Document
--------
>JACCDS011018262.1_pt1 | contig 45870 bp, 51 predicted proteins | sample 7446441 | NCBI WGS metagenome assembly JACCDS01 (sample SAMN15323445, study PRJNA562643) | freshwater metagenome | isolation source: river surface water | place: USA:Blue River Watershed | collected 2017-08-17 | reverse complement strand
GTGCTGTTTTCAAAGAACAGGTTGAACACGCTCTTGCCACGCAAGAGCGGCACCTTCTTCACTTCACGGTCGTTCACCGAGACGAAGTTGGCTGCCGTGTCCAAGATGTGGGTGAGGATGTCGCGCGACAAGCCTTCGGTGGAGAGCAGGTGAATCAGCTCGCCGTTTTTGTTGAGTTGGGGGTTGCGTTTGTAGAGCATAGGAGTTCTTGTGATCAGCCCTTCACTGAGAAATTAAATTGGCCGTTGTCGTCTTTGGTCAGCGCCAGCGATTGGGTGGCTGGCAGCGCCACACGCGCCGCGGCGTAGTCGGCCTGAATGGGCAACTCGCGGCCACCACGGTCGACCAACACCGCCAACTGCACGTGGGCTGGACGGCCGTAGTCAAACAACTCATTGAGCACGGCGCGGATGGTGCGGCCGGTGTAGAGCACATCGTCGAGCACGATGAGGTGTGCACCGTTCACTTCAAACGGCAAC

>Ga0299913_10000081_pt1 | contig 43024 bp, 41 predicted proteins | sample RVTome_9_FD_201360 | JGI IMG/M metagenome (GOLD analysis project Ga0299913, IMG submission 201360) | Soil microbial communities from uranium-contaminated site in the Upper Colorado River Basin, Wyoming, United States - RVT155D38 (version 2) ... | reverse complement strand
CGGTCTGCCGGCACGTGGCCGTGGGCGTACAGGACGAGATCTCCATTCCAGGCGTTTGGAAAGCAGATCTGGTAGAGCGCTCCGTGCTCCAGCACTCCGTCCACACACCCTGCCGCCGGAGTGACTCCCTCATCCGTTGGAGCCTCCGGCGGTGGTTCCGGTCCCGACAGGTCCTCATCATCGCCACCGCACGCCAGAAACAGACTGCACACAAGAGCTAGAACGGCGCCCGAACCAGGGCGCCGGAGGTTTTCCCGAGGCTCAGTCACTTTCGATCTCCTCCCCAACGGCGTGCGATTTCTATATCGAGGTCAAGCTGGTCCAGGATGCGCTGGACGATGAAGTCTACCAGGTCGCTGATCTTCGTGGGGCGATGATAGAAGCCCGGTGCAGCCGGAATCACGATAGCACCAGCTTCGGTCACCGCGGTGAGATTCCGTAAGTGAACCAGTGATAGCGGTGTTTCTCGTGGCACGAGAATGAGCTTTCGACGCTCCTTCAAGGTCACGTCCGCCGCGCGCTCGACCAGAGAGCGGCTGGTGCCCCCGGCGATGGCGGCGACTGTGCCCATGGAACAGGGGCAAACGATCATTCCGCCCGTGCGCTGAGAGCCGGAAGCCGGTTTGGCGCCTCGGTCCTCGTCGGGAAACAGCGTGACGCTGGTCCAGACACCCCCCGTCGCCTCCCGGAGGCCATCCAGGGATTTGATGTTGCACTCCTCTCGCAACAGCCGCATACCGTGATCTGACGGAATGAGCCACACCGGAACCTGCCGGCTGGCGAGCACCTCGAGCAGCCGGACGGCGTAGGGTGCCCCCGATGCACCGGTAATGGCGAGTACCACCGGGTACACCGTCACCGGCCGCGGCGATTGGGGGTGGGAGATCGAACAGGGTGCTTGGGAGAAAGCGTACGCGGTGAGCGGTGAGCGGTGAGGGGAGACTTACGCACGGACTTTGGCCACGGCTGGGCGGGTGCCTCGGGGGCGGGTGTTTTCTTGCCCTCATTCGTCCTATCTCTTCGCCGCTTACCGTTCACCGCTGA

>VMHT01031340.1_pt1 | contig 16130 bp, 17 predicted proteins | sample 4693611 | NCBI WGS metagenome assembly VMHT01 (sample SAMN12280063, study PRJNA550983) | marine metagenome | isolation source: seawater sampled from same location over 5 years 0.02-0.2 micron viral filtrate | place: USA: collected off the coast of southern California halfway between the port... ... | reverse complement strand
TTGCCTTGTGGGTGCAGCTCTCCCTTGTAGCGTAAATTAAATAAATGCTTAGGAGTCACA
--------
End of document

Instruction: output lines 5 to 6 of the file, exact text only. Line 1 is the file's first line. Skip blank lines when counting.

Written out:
>VMHT01031340.1_pt1 | contig 16130 bp, 17 predicted proteins | sample 4693611 | NCBI WGS metagenome assembly VMHT01 (sample SAMN12280063, study PRJNA550983) | marine metagenome | isolation source: seawater sampled from same location over 5 years 0.02-0.2 micron viral filtrate | place: USA: collected off the coast of southern California halfway between the port... ... | reverse complement strand
TTGCCTTGTGGGTGCAGCTCTCCCTTGTAGCGTAAATTAAATAAATGCTTAGGAGTCACA